Nothing can prepare you for this level of awesomeness, it is the very best independently produced locally made theatre we have seen this so far year. Not for the faint hearted or easily offended, this work is important and will be spoken of for sometime to come. An easy prediction to clean up at next year Green Room Awards, Merciless Gods is now playing at Northcote Town Hall.

For more info or to book your tickets click here


Respectable Thief Nástio Mosquito

Projects 104: Nástio Mosquito “Respectable Thief” Performer: Nástio Mosquito The Museum of Modern Art Titus 2 Theater New York, N.Y. September 23, 2016 Photo Credit: Julieta Cervantes

Respectable Thief – where to begin exactly? This is a work which is as much layered as it is a superficial and visceral experience that skirts around a concept, never quite giving to us, the full picture. Powerful, evocative and immersive, each element here works in duality to present a vision that has evidently been granted time enough to develop.

The words of Nástio Mosquito cut deep, loaded with subtle commentary on the social and political spectrum of the world in 2017. Not only do the words of this amazing performer resonate, but his physicality vocals and attitude go almost too far, toe-ing a precarious line between art and arrogance. Self assurity only works when the performance is good enough to carry such bravado, and Respectable Thief is more than good enough.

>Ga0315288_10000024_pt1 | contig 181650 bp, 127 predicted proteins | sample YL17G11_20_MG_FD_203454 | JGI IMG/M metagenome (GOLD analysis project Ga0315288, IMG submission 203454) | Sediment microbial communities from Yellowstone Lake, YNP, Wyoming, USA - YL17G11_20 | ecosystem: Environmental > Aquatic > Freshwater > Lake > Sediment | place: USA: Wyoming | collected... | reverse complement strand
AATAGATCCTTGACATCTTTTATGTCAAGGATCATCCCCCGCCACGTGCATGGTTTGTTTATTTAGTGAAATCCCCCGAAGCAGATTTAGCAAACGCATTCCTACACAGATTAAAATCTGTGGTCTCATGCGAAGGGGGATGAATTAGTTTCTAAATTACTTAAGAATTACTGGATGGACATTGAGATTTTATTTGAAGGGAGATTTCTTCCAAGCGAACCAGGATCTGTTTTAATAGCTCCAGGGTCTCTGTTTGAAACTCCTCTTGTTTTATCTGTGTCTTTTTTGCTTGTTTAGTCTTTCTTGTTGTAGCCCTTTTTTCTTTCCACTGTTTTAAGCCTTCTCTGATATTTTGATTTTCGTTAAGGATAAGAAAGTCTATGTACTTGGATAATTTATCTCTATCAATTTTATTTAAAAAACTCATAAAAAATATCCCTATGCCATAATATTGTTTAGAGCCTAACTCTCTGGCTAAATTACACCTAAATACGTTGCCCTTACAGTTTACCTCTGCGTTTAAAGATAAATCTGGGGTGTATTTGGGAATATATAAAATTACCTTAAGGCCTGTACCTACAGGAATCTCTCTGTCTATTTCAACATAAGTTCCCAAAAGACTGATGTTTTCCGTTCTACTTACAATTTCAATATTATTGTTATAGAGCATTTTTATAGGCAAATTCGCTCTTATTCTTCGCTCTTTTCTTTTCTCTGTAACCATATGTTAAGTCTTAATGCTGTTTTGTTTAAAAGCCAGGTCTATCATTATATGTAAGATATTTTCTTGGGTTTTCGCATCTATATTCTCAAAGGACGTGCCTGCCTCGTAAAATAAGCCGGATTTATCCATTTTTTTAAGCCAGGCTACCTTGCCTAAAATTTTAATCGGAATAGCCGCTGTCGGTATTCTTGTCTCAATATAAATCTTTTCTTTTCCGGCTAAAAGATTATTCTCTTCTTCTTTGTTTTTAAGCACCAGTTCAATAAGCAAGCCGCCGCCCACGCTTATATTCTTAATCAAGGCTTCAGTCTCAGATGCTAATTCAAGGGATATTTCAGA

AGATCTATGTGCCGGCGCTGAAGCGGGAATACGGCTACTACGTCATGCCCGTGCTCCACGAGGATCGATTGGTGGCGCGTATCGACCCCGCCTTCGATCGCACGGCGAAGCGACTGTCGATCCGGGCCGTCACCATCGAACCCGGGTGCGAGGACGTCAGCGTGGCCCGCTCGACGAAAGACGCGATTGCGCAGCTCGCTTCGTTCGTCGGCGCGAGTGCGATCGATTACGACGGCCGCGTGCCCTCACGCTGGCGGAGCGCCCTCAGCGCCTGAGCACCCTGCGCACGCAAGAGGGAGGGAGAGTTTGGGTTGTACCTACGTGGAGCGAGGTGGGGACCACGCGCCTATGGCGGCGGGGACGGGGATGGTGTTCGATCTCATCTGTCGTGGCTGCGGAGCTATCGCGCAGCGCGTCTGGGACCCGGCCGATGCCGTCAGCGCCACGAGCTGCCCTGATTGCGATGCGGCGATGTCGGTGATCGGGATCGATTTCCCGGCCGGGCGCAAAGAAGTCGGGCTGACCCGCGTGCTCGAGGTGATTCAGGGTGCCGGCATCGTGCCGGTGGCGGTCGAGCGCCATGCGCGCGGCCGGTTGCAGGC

The lighting and video, both the work of Nástio Mosquito and key collaborator Vic Pereiró are both heavily stylised, and this approach results in a visual continuity on par with the best. It’s hard not to draw parallels by the work of Chunky Move in recent years with Complexity of Belonging and Lucid as two good examples. But what makes this work different is it’s honesty, the way it presents as both a polished and unpolished thing. The narrative is almost intangible yet you know it’s there, the rhythm and the sharp manner in which each following scene proceeds, giving this performance enough momentum to propel the whole thing towards closing scenes. The comedic elements and interaction with the audience also two clever components which further cement a connection. 

The soundtrack to the work is awesome, loud and bashful, littered at times with the faintest hint of synth hooks and the kind of beats that have you re-listening to a song many times over. In fact, this is the kind of performance you could revisit several times only to rediscover something new upon each return.